Moses and Aaron, who were commanded to number, or rather to muster, the people, were to have with them "a man of every tribe, who was head-man of his fathers' houses," i.e., a tribe-prince, viz., to help them to carry out the mustering. Beth aboth ("fathers' houses"), in Num 1:2, is a technical expression for the subdivisions in which the mishpachoth, or families of the tribes, were arranged, and is applied in Num 1:4 according to its original usage, based upon the natural division of the tribes into mishpachoth and families, to the fathers' houses which every tribe possessed in the family of its first-born. In Num 1:5-15, these heads of tribes were mentioned by name, as in Num 2:3., Num 7:12., Num 10:14. In Num 1:16 they are designated as "called men of the congregation," because they were called to diets of the congregation, as representatives of the tribes, to regulate the affairs of the nation; also "princes of the tribes of their fathers," and "heads of the thousands of Israel:" "prince," from the nobility of their birth; and "heads," as chiefs of the alaphim composing the tribes. Alaphim is equivalent to mishpachoth (cf. Num 10:4; Jos 22:14); because the number of heads of families in the mishpachoth of a tribe might easily amount to a thousand (see at Exo 18:25). In a similar manner, the term "hundred" in the old German came to be used in several different senses (see Grimm, deutsche Rechts-alterthmer, p. 532).
This command was carried out by Moses and Aaron. They took for this purpose the twelve heads of tribes who are pointed out (see at Lev 24:11) by name, and had the whole congregation gathered together by them and enrolled in genealogical tables. התילּד, to announce themselves as born, i.e., to have themselves entered in genealogical registers (books of generations). This entry is called a פּקד, mustering, in Num 1:19, etc. In vv. 20-43 the number is given of those who were mustered of all the different tribes, and in Num 1:44-47 the total of the whole nation, with the exception of the tribe of Levi. "Their generations" (Num 1:20, Num 1:22, Num 1:24, etc.), i.e., those who were begotten by them, so that "the sons of Reuben, Simeon," etc., are mentioned as the fathers from whom the mishpachoth and fathers' houses had sprung. The ל before שׁמעון בּני in Num 1:22, and the following names (in Num 1:24, Num 1:26, etc.), signifies "with regard to" (as in Isa 32:1; Psa 17:4, etc.).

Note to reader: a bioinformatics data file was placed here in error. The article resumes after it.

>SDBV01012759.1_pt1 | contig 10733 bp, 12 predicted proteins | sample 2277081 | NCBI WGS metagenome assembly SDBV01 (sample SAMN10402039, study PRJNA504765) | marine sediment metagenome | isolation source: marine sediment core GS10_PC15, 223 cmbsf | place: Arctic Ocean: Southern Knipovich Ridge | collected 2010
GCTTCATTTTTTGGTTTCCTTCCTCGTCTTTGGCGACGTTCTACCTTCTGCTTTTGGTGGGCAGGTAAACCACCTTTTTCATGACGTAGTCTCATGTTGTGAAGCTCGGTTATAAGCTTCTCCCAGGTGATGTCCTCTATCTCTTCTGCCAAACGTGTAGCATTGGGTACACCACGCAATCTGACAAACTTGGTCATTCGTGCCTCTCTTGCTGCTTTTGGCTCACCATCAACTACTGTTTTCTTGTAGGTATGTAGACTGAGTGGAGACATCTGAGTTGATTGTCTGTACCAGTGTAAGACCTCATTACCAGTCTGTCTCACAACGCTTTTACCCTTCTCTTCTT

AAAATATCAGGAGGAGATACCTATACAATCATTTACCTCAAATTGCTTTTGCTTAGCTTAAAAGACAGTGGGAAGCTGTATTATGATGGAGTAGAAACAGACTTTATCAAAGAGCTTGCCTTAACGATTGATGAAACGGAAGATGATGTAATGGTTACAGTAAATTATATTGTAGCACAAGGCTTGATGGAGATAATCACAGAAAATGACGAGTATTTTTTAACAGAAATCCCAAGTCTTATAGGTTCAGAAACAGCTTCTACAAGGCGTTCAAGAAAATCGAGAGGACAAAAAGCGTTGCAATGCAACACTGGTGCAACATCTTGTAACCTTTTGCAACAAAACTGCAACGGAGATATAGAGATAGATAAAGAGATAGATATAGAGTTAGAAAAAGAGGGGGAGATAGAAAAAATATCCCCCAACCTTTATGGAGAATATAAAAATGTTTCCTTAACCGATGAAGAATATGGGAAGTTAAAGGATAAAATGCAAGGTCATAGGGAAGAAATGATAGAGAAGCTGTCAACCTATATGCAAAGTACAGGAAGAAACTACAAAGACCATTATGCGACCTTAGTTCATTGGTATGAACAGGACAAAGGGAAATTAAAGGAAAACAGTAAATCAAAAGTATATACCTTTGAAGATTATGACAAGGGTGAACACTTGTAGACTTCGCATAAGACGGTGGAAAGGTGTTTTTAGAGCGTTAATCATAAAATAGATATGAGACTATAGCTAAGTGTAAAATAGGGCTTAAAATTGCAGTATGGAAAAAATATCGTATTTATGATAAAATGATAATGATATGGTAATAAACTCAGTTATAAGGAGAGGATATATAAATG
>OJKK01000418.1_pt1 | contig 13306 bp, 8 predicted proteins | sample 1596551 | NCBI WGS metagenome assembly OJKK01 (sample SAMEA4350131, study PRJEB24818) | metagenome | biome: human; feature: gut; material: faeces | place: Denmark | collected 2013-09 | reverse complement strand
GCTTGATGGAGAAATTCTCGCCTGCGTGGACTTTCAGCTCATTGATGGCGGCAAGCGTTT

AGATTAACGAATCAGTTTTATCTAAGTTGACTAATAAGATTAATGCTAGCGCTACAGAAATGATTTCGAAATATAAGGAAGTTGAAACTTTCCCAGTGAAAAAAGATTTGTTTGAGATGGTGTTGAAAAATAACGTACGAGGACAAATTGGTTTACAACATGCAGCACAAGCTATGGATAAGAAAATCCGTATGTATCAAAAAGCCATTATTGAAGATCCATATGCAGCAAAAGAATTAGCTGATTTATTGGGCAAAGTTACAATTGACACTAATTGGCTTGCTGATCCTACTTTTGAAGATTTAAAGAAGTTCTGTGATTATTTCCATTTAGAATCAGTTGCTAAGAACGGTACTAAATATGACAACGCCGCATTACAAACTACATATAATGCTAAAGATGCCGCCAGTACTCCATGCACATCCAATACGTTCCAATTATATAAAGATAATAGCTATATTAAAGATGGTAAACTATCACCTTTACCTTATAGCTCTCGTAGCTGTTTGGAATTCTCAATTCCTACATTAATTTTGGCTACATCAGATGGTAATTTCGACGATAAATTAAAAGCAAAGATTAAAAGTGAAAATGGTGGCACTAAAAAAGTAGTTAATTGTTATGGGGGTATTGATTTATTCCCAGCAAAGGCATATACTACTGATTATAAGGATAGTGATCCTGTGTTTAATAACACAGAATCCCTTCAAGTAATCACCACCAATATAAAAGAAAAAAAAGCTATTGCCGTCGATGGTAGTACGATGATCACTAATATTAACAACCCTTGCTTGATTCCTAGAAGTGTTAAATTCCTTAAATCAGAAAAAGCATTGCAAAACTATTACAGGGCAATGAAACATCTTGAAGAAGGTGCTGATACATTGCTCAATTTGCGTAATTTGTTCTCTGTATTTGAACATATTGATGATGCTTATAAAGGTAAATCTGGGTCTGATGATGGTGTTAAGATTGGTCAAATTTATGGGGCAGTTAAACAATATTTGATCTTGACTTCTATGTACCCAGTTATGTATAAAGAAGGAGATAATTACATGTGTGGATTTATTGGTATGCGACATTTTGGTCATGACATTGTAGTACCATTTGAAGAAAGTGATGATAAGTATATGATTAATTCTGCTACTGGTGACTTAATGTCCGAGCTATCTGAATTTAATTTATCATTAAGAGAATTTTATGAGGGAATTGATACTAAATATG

Moses was not to muster the tribe of Levi along with the children of Israel, i.e., with the other tribes, or take their number, but to appoint the Levites for the service of the dwelling of the testimony (Exo 38:21), i.e., of the tabernacle, that they might encamp around it, might take it down when the camp was broken up, and set it up when Israel encamped again, and that no stranger (zar, non-Levite, as in Lev 22:10) might come near it and be put to death (see Num 3:10). The rest of the tribes were to encamp every man in his place of encampment, and by his banner (see at Num 2:2), in their hosts (see Num 2), that wrath might not come upon the congregation, viz., through the approach of a stranger. קצף, the wrath of Jehovah, breaking in judgment upon the unholy who approached His sanctuary in opposition to His command (Num 8:19; Num 18:5, Num 18:22). On the expression "keep the charge" (shamar mishmereth), see at Gen 26:5 and Lev 8:35.